The owner of a New Plymouth dairy feared for his life when three young people - one armed with a knife and another, a hammer - stormed his business at the weekend.
It was the second brazen robbery in the city this month, something the mayor said was indicative of a deeper problem sweeping the nation.
Robert Lee has owned the Windmill Dairy in Vogeltown for about 11 years. He said the attackers struck at about 7.40pm on Saturday.
"Three people just run into my shop. One just jump onto the counter and take away the cash drawer, and the second, in his hand was a knife. He was yelling to me, I feel very scared. The third person, in his hand was a hammer."
Lee was no stranger to robberies - this was the fourth he had suffered in as many years - but this was the first time he feared for his life.
"Because I see a knife on his hand. I feel so scared. I feel maybe I will … die in this shop.
"I do business for more than 11 years but it's the first time maybe I will die."
Lee said the robbers appeared to be teenagers who did not fear repercussions for their actions.
"Policemen need to do more things, the government needs to give us more help."
Second robbery this month
The Windmill Dairy robbery followed a lunchtime smash and grab on a Michael Hill Jewellery store in the city earlier this month.
Auckland police arrested three teens aged 14, 15, and 16, believed to be responsible for that raid and a series of aggravated robberies.
Pratik Patel owns a minimart up the road from the Windmill Dairy. An armed teenager robbed his business in August.
"One 15-year-old, he pull out the knife and show to my staff and ask her to put out the money, and that's exactly - that's what she's done, but she's still in that trauma, you know? She can't feel better."
Patel said his staff were permanently on edge.
"This is [terrifying]. Like, every day it feels like, okay, who is coming in the shop? We can't judge them."
Government-funded bollards and a roller door had recently been installed at his store. He said they were welcome, but offered little comfort.
"When they come, four or five people to rob the shop, we're not going to stop them anyhow."
He echoed concerns the offenders did not fear any consequences.
"They know they're not getting any offences, like, they're not getting any punishment, hard punishments or anything. So, they're just doing it for gangs or anything, I don't know."
'Out of circulation'
New Plymouth Mayor Neil Holdom said the recent robberies were indicative of a wider problem.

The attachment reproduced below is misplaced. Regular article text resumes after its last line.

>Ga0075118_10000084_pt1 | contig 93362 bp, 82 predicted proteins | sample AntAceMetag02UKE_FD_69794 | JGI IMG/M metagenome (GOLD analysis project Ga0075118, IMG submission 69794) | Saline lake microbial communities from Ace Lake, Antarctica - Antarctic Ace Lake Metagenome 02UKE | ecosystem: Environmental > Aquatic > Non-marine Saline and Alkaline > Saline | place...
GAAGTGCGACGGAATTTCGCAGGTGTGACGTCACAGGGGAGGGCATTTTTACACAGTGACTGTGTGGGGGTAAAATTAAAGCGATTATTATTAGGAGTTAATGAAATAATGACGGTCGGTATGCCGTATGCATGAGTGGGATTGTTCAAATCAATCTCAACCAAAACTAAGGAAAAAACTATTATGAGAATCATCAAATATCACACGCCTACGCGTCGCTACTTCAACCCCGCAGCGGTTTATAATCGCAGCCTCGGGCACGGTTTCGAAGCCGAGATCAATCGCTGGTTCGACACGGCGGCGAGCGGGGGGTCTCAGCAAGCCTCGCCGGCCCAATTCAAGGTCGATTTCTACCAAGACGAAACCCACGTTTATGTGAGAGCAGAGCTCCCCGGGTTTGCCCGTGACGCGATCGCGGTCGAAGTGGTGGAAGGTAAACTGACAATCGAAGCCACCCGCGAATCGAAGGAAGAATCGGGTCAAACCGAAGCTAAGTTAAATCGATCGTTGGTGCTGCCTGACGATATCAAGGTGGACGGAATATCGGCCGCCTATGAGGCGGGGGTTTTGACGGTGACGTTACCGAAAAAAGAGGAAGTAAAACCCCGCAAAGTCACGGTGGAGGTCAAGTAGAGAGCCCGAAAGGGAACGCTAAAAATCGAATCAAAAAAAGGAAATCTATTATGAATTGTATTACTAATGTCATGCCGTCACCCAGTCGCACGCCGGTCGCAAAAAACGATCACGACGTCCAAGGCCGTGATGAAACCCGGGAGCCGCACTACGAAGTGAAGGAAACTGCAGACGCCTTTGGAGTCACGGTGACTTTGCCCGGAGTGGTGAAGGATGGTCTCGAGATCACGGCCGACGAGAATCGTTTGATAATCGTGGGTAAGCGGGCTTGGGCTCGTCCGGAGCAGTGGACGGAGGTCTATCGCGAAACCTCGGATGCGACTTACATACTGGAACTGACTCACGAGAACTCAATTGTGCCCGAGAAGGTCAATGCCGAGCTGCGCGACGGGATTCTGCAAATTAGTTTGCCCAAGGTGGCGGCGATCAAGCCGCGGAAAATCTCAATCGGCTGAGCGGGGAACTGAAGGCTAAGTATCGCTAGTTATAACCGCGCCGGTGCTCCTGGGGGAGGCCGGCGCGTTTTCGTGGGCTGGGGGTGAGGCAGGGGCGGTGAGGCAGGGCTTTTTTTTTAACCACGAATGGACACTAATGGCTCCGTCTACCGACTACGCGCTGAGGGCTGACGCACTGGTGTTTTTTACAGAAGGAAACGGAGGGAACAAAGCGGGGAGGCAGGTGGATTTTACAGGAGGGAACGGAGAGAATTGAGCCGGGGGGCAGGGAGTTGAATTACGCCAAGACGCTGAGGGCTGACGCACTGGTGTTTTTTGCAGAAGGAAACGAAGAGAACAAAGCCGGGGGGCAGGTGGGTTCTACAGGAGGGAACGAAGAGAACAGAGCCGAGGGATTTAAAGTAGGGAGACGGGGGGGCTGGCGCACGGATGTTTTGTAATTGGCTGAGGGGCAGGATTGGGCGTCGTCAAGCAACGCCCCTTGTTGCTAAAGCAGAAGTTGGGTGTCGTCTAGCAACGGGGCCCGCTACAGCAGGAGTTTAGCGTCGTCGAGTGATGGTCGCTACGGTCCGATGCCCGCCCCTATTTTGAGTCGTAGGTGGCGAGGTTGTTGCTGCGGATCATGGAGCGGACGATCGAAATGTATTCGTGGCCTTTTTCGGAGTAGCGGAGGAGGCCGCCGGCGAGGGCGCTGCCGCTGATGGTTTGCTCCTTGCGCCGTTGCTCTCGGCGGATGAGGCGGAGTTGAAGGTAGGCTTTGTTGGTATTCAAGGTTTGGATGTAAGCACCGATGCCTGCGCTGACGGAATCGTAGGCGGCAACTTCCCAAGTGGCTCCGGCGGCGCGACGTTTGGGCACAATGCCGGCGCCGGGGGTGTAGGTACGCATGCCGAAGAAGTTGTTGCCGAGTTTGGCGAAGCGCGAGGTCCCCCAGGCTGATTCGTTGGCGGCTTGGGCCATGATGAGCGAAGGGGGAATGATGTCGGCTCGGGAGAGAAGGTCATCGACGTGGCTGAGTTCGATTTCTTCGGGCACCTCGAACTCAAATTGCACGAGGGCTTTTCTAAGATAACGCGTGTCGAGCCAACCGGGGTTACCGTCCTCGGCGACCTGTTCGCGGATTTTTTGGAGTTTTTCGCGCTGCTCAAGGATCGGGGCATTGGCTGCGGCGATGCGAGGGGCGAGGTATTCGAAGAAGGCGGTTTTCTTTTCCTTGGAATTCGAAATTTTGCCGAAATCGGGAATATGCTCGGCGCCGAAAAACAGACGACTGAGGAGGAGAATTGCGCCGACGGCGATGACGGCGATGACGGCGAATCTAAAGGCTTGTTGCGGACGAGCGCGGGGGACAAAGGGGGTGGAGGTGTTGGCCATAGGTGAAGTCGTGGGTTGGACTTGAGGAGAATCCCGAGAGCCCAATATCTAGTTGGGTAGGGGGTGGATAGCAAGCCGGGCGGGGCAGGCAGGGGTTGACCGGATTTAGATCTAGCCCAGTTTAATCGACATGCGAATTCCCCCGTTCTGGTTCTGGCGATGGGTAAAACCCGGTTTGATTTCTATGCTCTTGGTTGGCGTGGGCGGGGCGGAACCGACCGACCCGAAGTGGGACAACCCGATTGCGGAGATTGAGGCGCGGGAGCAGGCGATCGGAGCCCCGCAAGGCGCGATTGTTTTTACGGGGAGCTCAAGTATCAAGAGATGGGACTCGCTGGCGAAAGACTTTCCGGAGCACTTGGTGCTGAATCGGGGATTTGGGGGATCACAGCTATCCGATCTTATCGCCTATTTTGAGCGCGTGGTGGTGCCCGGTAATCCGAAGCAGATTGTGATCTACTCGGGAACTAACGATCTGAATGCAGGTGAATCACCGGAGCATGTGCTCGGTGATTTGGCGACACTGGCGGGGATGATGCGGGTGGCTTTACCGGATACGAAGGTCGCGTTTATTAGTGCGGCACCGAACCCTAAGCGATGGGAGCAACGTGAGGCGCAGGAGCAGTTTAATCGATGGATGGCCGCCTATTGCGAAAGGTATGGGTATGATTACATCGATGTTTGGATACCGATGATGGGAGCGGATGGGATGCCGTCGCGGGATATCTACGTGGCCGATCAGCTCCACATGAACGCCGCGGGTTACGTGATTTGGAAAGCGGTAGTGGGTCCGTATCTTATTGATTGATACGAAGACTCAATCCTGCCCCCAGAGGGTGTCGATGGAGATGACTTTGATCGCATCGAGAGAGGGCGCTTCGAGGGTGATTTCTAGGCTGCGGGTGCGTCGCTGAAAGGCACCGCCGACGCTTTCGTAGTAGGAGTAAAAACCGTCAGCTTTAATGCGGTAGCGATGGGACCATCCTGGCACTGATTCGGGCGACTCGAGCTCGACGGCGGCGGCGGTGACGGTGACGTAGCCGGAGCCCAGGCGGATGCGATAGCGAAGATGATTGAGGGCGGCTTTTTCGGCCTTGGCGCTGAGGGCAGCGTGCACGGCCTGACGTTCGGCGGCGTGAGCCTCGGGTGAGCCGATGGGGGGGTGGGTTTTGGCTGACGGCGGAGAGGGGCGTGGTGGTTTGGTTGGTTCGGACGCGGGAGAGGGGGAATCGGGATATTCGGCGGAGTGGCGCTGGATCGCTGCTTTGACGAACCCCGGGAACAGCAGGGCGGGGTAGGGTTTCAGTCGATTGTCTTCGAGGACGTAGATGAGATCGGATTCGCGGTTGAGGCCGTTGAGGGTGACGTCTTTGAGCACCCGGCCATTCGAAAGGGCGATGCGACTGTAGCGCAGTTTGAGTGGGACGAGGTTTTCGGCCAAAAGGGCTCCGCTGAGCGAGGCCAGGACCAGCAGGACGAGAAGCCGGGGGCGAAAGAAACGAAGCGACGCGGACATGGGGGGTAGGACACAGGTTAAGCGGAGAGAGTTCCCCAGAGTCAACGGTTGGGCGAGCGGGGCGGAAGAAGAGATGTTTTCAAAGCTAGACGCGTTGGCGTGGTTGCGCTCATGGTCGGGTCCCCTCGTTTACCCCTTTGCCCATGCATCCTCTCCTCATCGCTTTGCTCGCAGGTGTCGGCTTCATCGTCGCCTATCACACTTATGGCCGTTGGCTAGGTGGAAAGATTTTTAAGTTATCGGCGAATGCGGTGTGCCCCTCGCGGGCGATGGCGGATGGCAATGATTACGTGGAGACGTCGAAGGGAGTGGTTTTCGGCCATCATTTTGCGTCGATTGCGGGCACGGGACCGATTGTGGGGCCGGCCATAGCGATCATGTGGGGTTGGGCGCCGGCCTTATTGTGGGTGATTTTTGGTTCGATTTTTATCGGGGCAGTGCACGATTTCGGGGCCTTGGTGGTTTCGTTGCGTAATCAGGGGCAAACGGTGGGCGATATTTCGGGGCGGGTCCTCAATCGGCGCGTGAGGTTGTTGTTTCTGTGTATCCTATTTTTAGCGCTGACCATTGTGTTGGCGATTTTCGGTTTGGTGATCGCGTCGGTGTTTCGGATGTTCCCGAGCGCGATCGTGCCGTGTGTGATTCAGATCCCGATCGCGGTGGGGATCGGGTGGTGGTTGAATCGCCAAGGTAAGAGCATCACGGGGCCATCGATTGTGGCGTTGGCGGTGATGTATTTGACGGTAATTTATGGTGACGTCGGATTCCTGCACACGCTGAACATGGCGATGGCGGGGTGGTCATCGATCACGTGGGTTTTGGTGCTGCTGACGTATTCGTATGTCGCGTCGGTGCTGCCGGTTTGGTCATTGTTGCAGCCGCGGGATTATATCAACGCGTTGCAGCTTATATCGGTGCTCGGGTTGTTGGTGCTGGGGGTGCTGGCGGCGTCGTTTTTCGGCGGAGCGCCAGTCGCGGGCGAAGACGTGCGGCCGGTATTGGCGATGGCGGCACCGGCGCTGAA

"It's a real challenge that New Zealand's grappling with because we've obviously seen this issue of professional criminals coming in from Australia through this 501 process.
"And they've really upped the game in terms of, you know, they're organising youths, many of who are exempt from kind of, traditional tools we have in the corrections system."
He said the public could help.
"The best thing that we can do as a community is keep an eye out for suspicious behaviour and support the police to catch these people. And realistically we want to get these people out of circulation because they are threatening good people, good businesspeople, and it is very challenging for them in this environment because people are scared at work."
Taranaki Area Commander Inspector Darin Haenga said police appreciated the distress that aggravated robberies and ram raids caused retailers and the community.
"Police are responding to these incidents at a district and national level with significant investigative action to identify those responsible and prevent revictimisation."
Haenga said police were supporting retailers to feel safe and be safe.
"This includes engaging with retailers and providing prevention advice such as how to keep themselves safe as well as key tips on store layout, window coverings, and crime prevention products."
The National Retail Investigation Support Unit also collaborated with retailers on prevention advice, and worked with local police to ensure officers were deployed to the right locations at the right times to deter offending.
Crime prevention advice included setting up businesses so staff could see who was coming in or out, setting up the cash register so it was close to the door and setting up a room that could be used as a safe zone, and keeping the float to a limited amount.
More prevention advice was available on the police website.